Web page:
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Mediation is a dispute resolution process in which a neutral third party (the mediator) assists the parties in coming to a mutual agreement about a dispute. The major distinction of mediation from appearing in court is that a mediator does not make a decision about the outcome of the case. The New Jersey legal system supports mediation as a way to resolve disputes. The civil mediation program is governed in particular by N.J. Ct. R. 1:40-4 and 1:40-6. Thus, in all New Jersey counties, the court can require the parties to participate in at least two hours of mediation, at no charge, in any type of Civil, General Equity or Probate case. Courts may order or suggest meditation in family court matters, including initial child custody determinations, as well as custody modifications.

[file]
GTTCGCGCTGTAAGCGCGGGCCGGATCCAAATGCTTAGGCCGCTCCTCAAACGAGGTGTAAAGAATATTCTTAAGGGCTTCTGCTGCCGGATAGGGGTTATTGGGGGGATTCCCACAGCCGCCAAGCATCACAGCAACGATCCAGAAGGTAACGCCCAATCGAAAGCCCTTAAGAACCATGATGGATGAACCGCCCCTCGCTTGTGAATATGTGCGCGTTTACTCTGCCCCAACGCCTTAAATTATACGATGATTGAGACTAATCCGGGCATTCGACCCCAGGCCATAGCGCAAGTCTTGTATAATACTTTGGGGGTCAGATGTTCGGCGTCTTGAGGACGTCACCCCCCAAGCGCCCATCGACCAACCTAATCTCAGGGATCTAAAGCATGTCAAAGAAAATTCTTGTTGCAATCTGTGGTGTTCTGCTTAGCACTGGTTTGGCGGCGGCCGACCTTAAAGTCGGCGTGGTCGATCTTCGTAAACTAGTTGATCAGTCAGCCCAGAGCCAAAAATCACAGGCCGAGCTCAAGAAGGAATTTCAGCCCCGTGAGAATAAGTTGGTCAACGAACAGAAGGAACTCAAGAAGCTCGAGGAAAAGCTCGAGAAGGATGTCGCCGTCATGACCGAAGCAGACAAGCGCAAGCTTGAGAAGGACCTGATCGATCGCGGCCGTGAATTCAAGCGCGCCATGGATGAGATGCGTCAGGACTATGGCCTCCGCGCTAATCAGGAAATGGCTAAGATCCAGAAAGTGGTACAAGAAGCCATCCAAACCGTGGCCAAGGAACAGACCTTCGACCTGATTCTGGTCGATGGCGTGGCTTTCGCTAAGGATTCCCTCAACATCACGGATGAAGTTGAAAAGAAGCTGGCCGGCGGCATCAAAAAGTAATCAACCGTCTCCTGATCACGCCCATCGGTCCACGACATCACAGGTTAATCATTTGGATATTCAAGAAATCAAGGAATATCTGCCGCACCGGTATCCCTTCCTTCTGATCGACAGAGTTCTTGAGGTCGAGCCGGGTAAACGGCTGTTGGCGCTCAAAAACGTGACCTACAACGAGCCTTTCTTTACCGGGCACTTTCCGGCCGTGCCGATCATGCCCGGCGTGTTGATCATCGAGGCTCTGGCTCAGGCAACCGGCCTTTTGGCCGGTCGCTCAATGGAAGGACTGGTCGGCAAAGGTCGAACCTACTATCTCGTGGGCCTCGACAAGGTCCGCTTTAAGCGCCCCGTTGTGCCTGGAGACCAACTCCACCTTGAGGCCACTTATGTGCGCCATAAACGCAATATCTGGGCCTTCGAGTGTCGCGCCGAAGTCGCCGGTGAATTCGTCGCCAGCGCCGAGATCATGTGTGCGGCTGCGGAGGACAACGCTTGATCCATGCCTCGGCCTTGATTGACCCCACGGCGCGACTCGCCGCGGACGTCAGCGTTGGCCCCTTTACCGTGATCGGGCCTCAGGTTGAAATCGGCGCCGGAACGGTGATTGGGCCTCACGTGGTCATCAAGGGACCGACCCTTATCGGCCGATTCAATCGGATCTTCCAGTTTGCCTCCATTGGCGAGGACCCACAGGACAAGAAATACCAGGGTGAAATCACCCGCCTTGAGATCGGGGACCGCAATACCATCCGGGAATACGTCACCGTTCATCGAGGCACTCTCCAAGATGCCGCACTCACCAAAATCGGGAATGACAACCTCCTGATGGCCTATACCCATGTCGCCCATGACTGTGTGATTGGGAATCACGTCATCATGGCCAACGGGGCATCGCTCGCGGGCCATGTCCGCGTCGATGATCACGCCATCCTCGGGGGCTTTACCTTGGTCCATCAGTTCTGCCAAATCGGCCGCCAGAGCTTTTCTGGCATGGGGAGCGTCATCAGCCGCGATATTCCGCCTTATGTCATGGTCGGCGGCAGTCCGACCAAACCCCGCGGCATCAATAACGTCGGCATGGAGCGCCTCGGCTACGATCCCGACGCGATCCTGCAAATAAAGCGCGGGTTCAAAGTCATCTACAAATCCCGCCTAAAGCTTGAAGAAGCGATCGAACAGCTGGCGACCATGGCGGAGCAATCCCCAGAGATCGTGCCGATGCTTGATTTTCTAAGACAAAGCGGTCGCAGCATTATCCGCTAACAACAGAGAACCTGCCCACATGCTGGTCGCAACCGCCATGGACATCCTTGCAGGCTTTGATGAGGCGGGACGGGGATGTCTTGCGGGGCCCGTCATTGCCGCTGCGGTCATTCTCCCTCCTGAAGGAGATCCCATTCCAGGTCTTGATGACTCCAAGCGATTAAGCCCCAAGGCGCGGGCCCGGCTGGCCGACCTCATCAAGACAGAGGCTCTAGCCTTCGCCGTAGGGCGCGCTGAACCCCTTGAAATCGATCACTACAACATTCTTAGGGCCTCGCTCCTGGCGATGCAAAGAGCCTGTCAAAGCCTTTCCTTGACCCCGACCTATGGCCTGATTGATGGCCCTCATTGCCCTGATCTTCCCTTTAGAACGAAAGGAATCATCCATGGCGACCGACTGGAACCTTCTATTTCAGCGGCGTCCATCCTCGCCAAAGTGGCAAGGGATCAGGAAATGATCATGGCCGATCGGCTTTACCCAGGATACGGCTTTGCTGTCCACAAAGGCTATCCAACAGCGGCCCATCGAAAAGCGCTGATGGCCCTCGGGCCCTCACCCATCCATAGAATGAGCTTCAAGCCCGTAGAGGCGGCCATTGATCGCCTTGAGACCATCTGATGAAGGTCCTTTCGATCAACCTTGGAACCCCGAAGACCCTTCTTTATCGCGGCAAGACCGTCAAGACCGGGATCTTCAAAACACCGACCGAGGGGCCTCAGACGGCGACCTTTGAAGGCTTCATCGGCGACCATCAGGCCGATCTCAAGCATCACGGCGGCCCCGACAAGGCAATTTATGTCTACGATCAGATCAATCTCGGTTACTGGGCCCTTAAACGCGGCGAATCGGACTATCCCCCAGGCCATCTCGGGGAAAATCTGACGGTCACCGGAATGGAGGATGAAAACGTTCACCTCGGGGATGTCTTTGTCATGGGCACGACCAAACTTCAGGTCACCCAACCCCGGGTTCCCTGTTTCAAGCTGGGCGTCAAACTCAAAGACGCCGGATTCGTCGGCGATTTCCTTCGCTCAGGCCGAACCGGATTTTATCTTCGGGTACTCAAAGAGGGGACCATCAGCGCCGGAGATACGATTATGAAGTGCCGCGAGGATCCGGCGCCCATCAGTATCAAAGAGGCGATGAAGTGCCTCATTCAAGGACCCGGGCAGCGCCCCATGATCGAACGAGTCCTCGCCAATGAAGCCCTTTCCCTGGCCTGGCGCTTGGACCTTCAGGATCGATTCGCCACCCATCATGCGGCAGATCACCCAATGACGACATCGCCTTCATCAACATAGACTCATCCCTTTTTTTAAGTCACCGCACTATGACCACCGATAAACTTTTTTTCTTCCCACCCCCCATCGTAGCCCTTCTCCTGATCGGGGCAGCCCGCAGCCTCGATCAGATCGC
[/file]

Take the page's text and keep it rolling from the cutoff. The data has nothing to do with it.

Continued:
General Overview of Mediation and Its Advantages 

Here is a general overview of how mediation might work in New Jersey for modifying a child custody case:

  • Decision to Mediate: Either party can suggest mediation, or as discussed above, a  judge might require that the parties attempt to resolve their issues through mediation.
  • Selection of a Mediator: The parties might choose a mediator together, or the court might assign one. In New Jersey, there are court-approved mediators who specialize in child custody and parenting time disputes. The mediator typically initially meets with both parties to explain the process, set ground rules, and gather basic information.